Wild Wild World of External Calls

Today, while developing software, external calls are a given—your code talks to external HTTP services, databases, and caches. These external communications happen over networks that are fast and work well most of the time. Once in a while, networks do show their true color—they become slow, congested, and unreliable. Even the external services can get overloaded, slow down, and start throwing errors. The code one writes to interface with external services should be able to stand steady under these circumstances.

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In this post, I will go through some of the basics one should keep in mind while calling external services. I will use the Python Requests library to demonstrate this with external HTTP calls. The concepts remain almost the same irrespective of the programming language, library, or the kind of external service. This post is not a Python Requests tutorial.


I have created a Jupyter Notebook so that you can read and run the code interactively. Click here, then click on the file WildWildWorldOfExternalCalls.ipynb to launch the Jupyter Notebook. If you are not familiar with executing code in a Jupyter Notebook, read about it here. You can find the Notebook source here.


Let us call api.github.com using Requests.

External calls happen in two stages. First, the library asks for a socket connection from the server and waits for the server to respond. Then, it asks for the payload and waits for the server to respond. In both of these interactions, the server might choose not to respond. If you do not handle this scenario, you will be stuck indefinitely, waiting on the external service.

Timeouts to the rescue. Most libraries have a default timeout, but it may not be what you want

The first element in the timeout tuple is the time we are willing to wait to establish a socket connection with the server. The second is the time we are willing to wait for the server to respond once we make a request.

Let us see the socket timeout in action by connecting to github.com on a random port. Since the port is not open(hopefully), github.com will not accept the connection resulting in a socket timeout.

The output.

Time spent waiting for socket connection – 3.42826354 Seconds
Time spent waiting for socket connection – 6.4075264999999995 Seconds

As you can see from the output, Requests waited till the configured socket timeout to establish a connection and then errored out.

Let us move onto the read timeout.

We will use httpbin service, which lets us configure read timeouts.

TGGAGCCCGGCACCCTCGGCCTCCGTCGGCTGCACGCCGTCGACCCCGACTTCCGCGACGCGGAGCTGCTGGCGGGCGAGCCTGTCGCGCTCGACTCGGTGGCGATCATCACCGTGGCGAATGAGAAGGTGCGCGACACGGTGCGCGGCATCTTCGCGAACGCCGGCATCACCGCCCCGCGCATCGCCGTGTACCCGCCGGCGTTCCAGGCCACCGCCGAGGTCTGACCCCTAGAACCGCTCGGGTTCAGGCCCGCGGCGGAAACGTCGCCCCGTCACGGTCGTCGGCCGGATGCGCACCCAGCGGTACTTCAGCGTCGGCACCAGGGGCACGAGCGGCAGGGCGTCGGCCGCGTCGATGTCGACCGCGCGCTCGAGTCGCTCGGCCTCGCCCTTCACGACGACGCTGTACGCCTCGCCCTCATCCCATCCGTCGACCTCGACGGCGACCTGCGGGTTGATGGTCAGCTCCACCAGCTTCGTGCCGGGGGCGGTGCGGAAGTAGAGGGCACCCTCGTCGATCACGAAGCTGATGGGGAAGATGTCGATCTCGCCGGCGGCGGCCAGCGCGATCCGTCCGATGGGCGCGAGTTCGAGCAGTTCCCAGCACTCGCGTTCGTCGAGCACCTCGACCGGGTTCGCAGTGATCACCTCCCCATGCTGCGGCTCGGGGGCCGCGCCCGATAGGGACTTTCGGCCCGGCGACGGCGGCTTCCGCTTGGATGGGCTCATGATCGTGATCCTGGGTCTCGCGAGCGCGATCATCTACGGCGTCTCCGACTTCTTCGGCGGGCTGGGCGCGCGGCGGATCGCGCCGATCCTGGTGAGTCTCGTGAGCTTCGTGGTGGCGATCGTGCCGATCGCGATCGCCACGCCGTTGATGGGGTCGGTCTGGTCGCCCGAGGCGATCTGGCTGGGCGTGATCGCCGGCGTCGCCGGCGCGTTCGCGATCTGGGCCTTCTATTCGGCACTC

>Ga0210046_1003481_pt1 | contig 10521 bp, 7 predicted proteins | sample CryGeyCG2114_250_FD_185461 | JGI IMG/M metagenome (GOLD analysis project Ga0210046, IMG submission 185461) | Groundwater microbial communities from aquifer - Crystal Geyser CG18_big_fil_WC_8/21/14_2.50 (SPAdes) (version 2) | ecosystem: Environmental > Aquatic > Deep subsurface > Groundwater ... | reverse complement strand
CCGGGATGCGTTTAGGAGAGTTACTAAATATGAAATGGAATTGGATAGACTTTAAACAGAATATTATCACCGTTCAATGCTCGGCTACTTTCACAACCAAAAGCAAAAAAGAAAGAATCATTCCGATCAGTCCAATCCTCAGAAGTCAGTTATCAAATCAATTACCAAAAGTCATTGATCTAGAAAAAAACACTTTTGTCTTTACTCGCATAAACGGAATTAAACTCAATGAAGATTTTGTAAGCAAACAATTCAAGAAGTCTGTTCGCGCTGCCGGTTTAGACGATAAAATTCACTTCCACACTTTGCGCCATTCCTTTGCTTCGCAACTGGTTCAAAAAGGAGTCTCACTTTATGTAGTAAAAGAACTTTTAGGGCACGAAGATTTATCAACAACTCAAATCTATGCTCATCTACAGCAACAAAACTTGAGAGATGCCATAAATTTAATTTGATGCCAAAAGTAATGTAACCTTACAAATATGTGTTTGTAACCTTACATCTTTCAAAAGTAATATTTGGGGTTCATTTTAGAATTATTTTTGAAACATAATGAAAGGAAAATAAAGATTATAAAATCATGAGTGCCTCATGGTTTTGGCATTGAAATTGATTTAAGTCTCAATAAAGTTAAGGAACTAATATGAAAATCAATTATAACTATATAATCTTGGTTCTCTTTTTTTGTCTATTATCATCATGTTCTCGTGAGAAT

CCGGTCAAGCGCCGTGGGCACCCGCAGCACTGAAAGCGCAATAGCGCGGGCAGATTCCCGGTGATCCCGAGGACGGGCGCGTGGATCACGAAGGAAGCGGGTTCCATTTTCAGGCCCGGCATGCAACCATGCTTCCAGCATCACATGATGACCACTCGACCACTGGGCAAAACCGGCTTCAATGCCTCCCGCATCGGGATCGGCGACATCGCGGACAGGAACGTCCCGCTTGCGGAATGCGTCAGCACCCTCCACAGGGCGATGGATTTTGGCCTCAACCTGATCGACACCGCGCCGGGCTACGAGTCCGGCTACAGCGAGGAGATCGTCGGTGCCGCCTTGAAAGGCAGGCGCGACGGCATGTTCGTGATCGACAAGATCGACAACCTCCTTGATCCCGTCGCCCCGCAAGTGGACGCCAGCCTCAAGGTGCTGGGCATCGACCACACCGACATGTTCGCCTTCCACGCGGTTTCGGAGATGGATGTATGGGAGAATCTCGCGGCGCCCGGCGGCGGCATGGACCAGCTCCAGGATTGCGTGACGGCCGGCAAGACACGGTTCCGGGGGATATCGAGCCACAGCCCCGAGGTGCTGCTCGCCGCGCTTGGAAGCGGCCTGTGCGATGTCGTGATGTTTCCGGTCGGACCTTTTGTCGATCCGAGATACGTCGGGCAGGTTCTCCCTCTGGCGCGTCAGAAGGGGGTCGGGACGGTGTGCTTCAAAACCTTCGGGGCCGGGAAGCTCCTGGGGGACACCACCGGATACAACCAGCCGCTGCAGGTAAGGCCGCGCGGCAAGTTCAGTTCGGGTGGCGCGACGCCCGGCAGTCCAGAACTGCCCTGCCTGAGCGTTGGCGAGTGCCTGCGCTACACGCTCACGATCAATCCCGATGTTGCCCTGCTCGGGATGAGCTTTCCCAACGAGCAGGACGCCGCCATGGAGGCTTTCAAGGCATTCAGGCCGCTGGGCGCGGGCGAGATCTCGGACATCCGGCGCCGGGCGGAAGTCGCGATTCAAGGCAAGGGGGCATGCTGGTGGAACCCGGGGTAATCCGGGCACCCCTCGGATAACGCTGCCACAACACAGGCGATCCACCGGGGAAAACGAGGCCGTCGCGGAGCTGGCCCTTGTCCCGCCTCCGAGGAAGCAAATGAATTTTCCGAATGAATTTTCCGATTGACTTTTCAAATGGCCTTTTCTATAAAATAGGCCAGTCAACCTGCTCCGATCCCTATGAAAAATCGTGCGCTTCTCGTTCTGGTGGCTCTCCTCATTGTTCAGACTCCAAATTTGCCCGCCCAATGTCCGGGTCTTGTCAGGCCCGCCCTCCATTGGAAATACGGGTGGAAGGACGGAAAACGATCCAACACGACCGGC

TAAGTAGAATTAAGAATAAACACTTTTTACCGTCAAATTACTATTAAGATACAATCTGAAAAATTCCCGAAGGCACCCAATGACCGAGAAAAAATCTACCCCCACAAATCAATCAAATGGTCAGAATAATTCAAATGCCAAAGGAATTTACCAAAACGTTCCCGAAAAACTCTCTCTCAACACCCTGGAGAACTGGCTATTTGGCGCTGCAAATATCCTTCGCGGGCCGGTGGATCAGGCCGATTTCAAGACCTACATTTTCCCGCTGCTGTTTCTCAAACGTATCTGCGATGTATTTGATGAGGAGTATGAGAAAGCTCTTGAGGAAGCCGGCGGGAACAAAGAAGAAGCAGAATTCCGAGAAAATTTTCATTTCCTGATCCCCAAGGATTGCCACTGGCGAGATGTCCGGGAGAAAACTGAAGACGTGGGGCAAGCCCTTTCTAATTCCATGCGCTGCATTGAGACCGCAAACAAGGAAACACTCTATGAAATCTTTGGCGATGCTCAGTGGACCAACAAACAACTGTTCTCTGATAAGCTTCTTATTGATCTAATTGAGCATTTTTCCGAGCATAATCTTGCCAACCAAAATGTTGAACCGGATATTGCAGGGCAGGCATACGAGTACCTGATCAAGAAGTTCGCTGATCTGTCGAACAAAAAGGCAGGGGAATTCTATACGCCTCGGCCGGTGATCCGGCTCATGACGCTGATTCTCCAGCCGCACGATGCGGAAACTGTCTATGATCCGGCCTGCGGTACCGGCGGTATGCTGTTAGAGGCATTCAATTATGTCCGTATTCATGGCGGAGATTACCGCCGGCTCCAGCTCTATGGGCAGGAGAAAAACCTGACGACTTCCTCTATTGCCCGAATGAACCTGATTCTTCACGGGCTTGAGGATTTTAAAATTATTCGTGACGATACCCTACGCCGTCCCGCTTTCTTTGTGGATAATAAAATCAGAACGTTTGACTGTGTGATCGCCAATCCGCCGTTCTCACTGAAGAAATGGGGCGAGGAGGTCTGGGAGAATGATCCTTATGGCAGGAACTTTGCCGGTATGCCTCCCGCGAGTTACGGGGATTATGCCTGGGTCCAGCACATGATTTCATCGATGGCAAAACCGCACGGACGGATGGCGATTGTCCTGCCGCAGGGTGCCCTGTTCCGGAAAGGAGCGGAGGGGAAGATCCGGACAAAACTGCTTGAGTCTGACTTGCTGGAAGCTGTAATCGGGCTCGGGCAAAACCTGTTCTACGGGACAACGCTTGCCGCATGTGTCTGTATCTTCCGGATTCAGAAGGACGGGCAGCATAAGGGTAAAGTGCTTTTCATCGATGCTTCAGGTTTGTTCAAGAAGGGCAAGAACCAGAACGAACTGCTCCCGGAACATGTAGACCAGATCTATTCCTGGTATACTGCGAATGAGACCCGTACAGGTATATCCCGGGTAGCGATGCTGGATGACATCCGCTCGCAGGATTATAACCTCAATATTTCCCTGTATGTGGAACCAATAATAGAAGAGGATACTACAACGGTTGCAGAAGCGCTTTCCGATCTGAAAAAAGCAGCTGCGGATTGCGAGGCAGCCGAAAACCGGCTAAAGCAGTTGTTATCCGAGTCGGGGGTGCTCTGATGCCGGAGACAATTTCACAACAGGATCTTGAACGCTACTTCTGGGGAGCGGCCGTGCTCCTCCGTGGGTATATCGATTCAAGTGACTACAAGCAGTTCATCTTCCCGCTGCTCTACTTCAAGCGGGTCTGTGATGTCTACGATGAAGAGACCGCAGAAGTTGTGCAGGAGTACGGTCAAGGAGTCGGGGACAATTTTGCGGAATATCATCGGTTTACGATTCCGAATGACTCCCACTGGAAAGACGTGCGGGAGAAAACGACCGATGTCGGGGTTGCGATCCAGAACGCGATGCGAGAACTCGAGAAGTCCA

The output.

Timed out after 6.941002429 Seconds

In the above, we are asking httpbin to delay the response by 9 seconds. Our read timeout is 6 seconds. As you can see from the output, Requests timed out after 6 seconds, the configured read timeout.

Let us change the read timeout to 11 seconds. We no longer get a ReadTimeout exception.

A common misconception about the read timeout is that it is the maximum time the code spends in receiving/processing the response. That is not the case. Read timeout is the time between the client sending the request and waiting for the first byte of the response from the external service. After that, if the server keeps on responding for hours, our code will be stuck reading the response.

Let me illustrate this.

The output.

Time spent waiting for the response – 28.210101459 Seconds

We are asking httpbin to send data for 30 seconds by passing the duration parameter. Requests read timeout is 15 seconds. As evident from the output, the code spends much more than 15 seconds on the response.

If you want to bound the processing time to 15 seconds, you will have to use a thread/process and stop the execution after 15 seconds.

The output.

Time spent waiting for the response – 20.012269603 Seconds

Even though we receive the HTTP response for 30 seconds, our code terminates after 20 seconds.

In many real-world scenarios, we might be calling an external service multiple times in a short duration. In such a situation, it does not make sense for us to open the socket connection each time. We should be opening the socket connection once and then re-using it subsequently.

The output.

DEBUG:urllib3.connectionpool:Starting new HTTPS connection (1): api.github.com:443
DEBUG:urllib3.connectionpool:https://api.github.com:443 “GET / HTTP/1.1” 200 496
DEBUG:urllib3.connectionpool:Starting new HTTPS connection (1): api.github.com:443
DEBUG:urllib3.connectionpool:https://api.github.com:443 “GET / HTTP/1.1” 200 496
DEBUG:urllib3.connectionpool:Starting new HTTPS connection (1): api.github.com:443
DEBUG:urllib3.connectionpool:https://api.github.com:443 “GET / HTTP/1.1” 200 496
DEBUG:urllib3.connectionpool:Starting new HTTPS connection (1): api.github.com:443
DEBUG:urllib3.connectionpool:https://api.github.com:443 “GET / HTTP/1.1” 200 496
DEBUG:urllib3.connectionpool:Starting new HTTPS connection (1): api.github.com:443
DEBUG:urllib3.connectionpool:https://api.github.com:443 “GET / HTTP/1.1” 200 496

As you can see from the output, Requests started a new connection each time; this is inefficient and non-performant.